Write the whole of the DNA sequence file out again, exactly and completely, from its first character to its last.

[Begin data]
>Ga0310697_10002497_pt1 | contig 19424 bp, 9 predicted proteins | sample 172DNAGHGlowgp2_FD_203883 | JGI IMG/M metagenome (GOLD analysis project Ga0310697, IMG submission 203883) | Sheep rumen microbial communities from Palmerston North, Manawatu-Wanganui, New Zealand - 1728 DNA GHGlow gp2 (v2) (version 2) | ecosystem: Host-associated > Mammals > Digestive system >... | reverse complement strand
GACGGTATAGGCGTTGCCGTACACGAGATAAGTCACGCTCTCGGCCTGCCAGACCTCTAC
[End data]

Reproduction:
>Ga0310697_10002497_pt1 | contig 19424 bp, 9 predicted proteins | sample 172DNAGHGlowgp2_FD_203883 | JGI IMG/M metagenome (GOLD analysis project Ga0310697, IMG submission 203883) | Sheep rumen microbial communities from Palmerston North, Manawatu-Wanganui, New Zealand - 1728 DNA GHGlow gp2 (v2) (version 2) | ecosystem: Host-associated > Mammals > Digestive system >... | reverse complement strand
GACGGTATAGGCGTTGCCGTACACGAGATAAGTCACGCTCTCGGCCTGCCAGACCTCTAC